Proposed EPA Rule Supports Clean Water – Comments Due Friday, November 14th


Runs 11/7/14 through 11/14/14

This is the CCNS News Update, an overview of the latest nuclear safety issues, brought to you every week by Concerned Citizens for Nuclear Safety. Here is this week’s top headline:

  • Proposed EPA Rule Supports Clean Water – Comments Due November 14th

The Environmental Protection Agency (EPA) is currently accepting public comments on a proposed rule to protect clean water. Without the new rule, 90 percent of New Mexico’s rivers and streams are threatened by unregulated dumping of harmful pollutants. Because New Mexico is an arid state where less than 10 percent of the rivers and streams flow year-round and because many of the water resources are located in closed basins, New Mexico is disproportionately vulnerable to pollution. The comment period ends on Friday, November 14th. A sample comment letter for you to use is available on the Amigos Bravos website at

Since 2008, over 400,000 requests have been sent by a wide variety of groups, including farmers, environmentalist, state and local officials and members of Congress, asking the EPA and the Army Corps of Engineers to make the Clean Water Act easier to understand. In response, the federal agencies collaborated with all interested parties to create a new rule that clarifies existing law and ensures clean water protections for streams and wetlands.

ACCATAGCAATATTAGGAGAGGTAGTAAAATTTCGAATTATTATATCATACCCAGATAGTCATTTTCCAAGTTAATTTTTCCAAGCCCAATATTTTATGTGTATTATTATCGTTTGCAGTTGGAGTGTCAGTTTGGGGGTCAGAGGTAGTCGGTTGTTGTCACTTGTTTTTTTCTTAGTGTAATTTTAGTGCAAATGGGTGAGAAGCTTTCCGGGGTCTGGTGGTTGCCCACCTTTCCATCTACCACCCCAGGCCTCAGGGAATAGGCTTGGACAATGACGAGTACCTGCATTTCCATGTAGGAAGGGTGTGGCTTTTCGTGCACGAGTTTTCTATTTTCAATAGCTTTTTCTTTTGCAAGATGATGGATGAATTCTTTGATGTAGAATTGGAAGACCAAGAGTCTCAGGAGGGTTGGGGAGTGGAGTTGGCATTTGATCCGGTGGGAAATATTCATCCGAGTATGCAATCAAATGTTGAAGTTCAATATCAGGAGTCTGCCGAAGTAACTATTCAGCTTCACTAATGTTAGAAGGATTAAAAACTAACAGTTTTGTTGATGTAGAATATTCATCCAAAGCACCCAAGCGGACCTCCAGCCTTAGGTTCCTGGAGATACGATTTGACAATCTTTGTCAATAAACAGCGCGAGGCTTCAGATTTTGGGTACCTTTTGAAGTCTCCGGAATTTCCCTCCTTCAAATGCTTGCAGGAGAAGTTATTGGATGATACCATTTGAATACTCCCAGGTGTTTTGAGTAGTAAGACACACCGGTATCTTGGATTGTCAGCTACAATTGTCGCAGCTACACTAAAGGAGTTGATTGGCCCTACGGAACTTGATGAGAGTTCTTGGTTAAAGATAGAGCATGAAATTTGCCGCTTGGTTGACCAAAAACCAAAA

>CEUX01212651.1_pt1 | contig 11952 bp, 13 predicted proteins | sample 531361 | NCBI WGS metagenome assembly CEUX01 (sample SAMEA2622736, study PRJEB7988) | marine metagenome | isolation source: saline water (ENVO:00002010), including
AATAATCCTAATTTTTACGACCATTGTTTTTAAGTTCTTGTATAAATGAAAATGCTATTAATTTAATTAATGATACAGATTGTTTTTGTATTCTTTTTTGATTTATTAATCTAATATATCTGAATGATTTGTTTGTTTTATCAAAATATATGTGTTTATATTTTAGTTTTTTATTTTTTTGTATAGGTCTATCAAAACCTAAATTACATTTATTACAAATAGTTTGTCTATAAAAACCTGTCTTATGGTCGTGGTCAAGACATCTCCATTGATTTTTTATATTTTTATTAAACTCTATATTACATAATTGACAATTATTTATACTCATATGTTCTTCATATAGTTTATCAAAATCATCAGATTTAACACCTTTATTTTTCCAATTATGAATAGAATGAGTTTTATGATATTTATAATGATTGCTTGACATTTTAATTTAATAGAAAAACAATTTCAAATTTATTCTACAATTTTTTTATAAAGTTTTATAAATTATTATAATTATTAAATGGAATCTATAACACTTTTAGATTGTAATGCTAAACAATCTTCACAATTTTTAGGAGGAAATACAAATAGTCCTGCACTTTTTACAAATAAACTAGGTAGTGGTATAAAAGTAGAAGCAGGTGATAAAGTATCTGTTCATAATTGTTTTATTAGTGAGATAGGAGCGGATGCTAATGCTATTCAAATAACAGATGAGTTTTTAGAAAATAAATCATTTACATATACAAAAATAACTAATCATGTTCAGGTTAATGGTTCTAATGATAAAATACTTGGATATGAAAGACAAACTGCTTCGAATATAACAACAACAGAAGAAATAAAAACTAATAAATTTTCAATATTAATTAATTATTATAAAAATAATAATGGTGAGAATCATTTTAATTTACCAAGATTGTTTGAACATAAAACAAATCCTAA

Clean water protections for many of New Mexico’s waters have been in question for more than a decade. As a result, some waters have been opened up for industrial dumping, while others have become harder to protect. The proposed rule would clarify that tributary streams, including those that are intermittent and ephemeral, are protected.

At Los Alamos National Laboratory there are many non-perennial drainages that are not protected. For example, there are waters in the canyons that do not flow all the time, but when they do, they can flow to the Rio Grande. The rule is essential to ensure that these waters are protected and restored.

The new rule updates the definition of “waters of the U.S.” It clarifies existing laws, increases government efficiency and makes the water cleaner by better defining which rivers, streams, lakes and wetlands the Clean Water Act protects from industrial pollution, oil spills and outright destruction. Special consideration for agricultural concerns is addressed and the new rule will bring certainty and predictability to agriculture.

Smaller streams, creeks and wetlands help reduce flooding, supply drinking water and provide critical support and habitat for fish and wildlife in downstream waters. These smaller waters provide access to adventures, exploration and wildlife and they can be some of the most treasured places. The proposed rule ensures automatic protection for all streams and wetlands scientifically proven to have significant connections to downstream waters.

Rachel Conn, Projects Manager at Amigos Bravos, said, “Water is precious in New Mexico. This proposed rule will help ensure that our watersheds stay healthy and species, like the bald eagle and river otter, will once again thrive.”


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